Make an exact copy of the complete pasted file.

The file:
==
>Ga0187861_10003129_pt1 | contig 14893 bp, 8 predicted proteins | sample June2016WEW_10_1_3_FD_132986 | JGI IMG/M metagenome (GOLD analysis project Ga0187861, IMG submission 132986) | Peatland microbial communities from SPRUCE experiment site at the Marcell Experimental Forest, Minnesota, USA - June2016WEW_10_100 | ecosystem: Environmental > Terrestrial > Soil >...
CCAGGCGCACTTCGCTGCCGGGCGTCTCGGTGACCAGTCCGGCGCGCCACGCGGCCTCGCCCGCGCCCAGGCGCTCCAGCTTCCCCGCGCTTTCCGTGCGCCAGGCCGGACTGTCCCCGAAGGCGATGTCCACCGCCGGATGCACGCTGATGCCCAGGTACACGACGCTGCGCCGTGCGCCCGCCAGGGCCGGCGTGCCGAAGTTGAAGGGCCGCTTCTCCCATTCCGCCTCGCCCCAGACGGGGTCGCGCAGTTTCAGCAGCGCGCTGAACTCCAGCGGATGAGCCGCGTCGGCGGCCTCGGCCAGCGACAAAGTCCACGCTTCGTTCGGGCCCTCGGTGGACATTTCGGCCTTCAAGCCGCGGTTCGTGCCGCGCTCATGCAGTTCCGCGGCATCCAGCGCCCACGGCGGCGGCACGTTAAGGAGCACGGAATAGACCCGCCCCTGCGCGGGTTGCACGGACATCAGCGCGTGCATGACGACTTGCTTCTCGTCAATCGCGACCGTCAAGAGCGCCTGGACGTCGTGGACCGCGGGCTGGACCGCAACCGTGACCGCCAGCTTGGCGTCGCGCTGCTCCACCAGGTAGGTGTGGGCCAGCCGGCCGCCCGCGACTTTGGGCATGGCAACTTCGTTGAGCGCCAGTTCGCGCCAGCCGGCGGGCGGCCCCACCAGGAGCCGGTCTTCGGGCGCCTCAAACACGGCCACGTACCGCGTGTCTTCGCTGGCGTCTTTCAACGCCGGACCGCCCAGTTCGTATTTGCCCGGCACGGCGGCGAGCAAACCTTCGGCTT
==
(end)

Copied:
>Ga0187861_10003129_pt1 | contig 14893 bp, 8 predicted proteins | sample June2016WEW_10_1_3_FD_132986 | JGI IMG/M metagenome (GOLD analysis project Ga0187861, IMG submission 132986) | Peatland microbial communities from SPRUCE experiment site at the Marcell Experimental Forest, Minnesota, USA - June2016WEW_10_100 | ecosystem: Environmental > Terrestrial > Soil >...
CCAGGCGCACTTCGCTGCCGGGCGTCTCGGTGACCAGTCCGGCGCGCCACGCGGCCTCGCCCGCGCCCAGGCGCTCCAGCTTCCCCGCGCTTTCCGTGCGCCAGGCCGGACTGTCCCCGAAGGCGATGTCCACCGCCGGATGCACGCTGATGCCCAGGTACACGACGCTGCGCCGTGCGCCCGCCAGGGCCGGCGTGCCGAAGTTGAAGGGCCGCTTCTCCCATTCCGCCTCGCCCCAGACGGGGTCGCGCAGTTTCAGCAGCGCGCTGAACTCCAGCGGATGAGCCGCGTCGGCGGCCTCGGCCAGCGACAAAGTCCACGCTTCGTTCGGGCCCTCGGTGGACATTTCGGCCTTCAAGCCGCGGTTCGTGCCGCGCTCATGCAGTTCCGCGGCATCCAGCGCCCACGGCGGCGGCACGTTAAGGAGCACGGAATAGACCCGCCCCTGCGCGGGTTGCACGGACATCAGCGCGTGCATGACGACTTGCTTCTCGTCAATCGCGACCGTCAAGAGCGCCTGGACGTCGTGGACCGCGGGCTGGACCGCAACCGTGACCGCCAGCTTGGCGTCGCGCTGCTCCACCAGGTAGGTGTGGGCCAGCCGGCCGCCCGCGACTTTGGGCATGGCAACTTCGTTGAGCGCCAGTTCGCGCCAGCCGGCGGGCGGCCCCACCAGGAGCCGGTCTTCGGGCGCCTCAAACACGGCCACGTACCGCGTGTCTTCGCTGGCGTCTTTCAACGCCGGACCGCCCAGTTCGTATTTGCCCGGCACGGCGGCGAGCAAACCTTCGGCTT